Step 4

Next, the wrist begins to slightly press down (flexing) as the shoulder full flexes, approaching 180 degrees with simultaneous forearm supination. This maximally elongates the arm putting the body in a "half streamline" position.

Step 5

The wrist then actively flexes in combination of shoulder internal rotation, preparing for an early vertical forearm (EVF). This elbow, hand, fingers and thumb remain stationary during this phase.

Step 6
Initial Catch

Early Vertical Forearm

Lastly, the shoulder fully internally rotates as the elbow begins flexing to achieve an early vertical forearm. The shoulder has undergone no shoulder extension in this phase to maximize the distance to grab water and pull oneself as far as possible.

Freestyle Flaws
These errors are intentionally over-exaggerated, but they are scattered across pools along the Nation. Some of these errors will impede velocity, decrease potential force production or increase one's risk for injury. Let's get into the common errors and a few ways to correct the freestyle flaws.

Thumbs Down-"I'm not happy with this practice, two thumbs way down"
This is the swimmer who attempts to achieve a thumb's first entry, but instead of rotating from their forearm they internally rotate their shoulder. This rotation wraps the rotator cuff muscles potentially rubbing the rotator cuff tendons, increasing ones risk for injury.

This will impose a large out sweep, to prevent the hand from crossing over the body, delaying the start of the catch. The difference between forearm pronation and shoulder internal rotation may look minimal, but can make a big difference. Make sure you and your swimmers know the difference between the two!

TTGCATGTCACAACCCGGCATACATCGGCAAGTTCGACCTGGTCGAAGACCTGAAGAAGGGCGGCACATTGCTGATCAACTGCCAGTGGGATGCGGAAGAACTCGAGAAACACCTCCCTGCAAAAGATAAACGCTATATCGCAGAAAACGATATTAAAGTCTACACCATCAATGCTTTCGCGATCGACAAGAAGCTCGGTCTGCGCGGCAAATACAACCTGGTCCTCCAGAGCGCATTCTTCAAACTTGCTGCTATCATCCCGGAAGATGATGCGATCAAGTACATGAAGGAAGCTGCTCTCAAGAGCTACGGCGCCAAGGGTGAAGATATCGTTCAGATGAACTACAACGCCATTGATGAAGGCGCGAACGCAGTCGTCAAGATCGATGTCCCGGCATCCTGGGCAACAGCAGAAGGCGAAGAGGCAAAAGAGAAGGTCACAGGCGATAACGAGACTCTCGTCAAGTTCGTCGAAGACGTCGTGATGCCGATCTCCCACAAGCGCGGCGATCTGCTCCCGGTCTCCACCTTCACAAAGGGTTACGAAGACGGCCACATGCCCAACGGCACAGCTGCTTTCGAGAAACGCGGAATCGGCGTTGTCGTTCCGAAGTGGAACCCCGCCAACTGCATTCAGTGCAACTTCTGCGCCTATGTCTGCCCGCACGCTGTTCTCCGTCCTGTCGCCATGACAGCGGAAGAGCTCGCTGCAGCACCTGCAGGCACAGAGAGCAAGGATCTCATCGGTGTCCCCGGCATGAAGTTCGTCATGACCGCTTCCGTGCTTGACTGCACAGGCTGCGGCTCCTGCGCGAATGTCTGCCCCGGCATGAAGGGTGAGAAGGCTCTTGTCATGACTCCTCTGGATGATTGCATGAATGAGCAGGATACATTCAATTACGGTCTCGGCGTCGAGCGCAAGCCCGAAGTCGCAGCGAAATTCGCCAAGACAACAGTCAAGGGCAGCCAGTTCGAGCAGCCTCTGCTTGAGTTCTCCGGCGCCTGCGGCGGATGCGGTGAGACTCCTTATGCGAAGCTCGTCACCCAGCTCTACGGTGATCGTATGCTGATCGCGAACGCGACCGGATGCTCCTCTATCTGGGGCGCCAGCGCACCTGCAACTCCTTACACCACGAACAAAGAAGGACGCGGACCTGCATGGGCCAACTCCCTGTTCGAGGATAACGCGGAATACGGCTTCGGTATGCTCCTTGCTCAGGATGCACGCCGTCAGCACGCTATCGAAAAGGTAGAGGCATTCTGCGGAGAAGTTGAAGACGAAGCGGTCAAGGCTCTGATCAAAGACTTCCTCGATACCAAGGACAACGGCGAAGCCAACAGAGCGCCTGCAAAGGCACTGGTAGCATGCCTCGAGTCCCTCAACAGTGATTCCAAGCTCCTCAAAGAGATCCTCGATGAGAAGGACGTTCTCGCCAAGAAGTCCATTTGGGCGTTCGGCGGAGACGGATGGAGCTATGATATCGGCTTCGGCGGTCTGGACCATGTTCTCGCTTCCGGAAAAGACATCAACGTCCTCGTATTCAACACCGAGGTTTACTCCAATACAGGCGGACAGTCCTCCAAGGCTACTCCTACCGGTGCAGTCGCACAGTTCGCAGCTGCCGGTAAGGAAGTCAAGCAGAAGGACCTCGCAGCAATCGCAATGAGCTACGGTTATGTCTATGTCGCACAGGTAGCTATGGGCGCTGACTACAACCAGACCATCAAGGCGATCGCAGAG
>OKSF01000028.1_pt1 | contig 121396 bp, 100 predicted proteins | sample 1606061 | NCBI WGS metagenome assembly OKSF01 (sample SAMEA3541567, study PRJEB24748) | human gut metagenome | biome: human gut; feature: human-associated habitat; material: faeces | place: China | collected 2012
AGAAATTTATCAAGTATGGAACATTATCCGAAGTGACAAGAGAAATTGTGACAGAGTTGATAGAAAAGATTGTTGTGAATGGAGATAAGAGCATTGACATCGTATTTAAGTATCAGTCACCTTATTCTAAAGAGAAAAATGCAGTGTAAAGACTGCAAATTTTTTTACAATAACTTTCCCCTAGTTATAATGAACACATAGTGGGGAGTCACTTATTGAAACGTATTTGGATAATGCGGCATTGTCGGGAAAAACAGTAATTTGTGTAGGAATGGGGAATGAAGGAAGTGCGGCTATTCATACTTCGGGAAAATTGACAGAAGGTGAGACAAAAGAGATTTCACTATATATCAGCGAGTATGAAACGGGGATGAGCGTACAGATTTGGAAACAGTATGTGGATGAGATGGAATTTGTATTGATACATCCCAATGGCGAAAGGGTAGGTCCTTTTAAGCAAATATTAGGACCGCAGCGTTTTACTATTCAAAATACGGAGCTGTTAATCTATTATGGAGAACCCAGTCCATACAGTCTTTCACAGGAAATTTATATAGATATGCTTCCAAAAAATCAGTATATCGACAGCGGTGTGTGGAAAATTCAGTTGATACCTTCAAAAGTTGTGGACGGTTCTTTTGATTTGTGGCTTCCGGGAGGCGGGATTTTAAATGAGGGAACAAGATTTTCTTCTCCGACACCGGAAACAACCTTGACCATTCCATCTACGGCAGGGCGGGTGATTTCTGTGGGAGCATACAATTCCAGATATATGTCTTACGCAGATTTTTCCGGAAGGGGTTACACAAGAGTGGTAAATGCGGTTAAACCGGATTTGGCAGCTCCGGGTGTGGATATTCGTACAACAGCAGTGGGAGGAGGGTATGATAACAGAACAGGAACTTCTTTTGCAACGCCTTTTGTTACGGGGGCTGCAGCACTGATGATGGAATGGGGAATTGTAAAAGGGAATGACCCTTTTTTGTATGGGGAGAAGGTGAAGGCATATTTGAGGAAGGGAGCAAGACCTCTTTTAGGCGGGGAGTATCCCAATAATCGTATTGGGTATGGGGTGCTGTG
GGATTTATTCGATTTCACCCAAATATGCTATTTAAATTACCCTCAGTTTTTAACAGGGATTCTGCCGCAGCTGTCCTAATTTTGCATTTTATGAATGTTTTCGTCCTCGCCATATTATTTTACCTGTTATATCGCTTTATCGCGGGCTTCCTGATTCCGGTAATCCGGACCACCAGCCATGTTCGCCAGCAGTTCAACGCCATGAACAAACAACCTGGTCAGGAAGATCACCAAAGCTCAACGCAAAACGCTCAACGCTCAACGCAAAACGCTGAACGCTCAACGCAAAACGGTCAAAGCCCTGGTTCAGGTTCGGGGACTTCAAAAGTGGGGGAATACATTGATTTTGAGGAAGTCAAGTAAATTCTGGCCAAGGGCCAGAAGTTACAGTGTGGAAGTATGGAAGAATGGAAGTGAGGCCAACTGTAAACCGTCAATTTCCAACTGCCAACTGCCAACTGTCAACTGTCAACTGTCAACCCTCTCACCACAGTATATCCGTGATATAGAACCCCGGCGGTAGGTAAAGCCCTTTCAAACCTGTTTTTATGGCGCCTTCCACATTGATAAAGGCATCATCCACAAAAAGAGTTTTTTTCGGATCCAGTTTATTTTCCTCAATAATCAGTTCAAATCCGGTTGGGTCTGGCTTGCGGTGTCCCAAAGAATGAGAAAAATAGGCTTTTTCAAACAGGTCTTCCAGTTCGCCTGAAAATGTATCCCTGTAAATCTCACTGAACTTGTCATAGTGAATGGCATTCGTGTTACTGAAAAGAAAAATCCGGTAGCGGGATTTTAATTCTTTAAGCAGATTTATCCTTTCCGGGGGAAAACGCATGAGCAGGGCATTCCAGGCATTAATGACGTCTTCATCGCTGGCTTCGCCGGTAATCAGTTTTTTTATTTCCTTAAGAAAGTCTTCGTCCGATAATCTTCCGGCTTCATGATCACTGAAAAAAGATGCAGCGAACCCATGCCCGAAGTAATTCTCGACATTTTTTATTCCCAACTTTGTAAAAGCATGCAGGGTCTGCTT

Thumbs Up-"I'm doing awesome, thumbs up for me"
This flaw is rarer than the thumbs down cousin, but is extremely inefficient. It prevents setting up the ideal catch and increases the amount of water pushed toward midline. It is mandatory to orient the hand towards the floor of the pool during the entry and glide, then transition from horizontal to vertical in the initial catch to create lift. Instruct a firm hand throughout the pulling phase, no sloppy hands allowed!

Arm Slapper-"Take that water!"
In freestyle minimal sound should be heard. Sound is a form of energy and energy is wasted if the swimmer smacks the water! Often times these swimmers appear sun burnt, but their forearms are red due to water abuse, not UV rays. This high drag stroke is a confused form of straight-arm recovery and does not enhance swimming speed. Instruct the swimmer to have their hand enter first, followed by the rest of their arm. Having the whole arm enter through one hole will decrease drag and increase speed!

Hitchhiker-"I need a ride, can I grab onto anyone's feet?"
As discussed in part I, having distal thumb extension can increase drag and eddy currents. This occurs when the swimmer tries to maximally extend their fingers to increase their surface area for the catch. To break this habit, the swimmer will have to actively flex the distal part of their thumb. This will be a long process, but can make a big difference in drag. Instruct them to hold their thumb firm and STRAIGHT!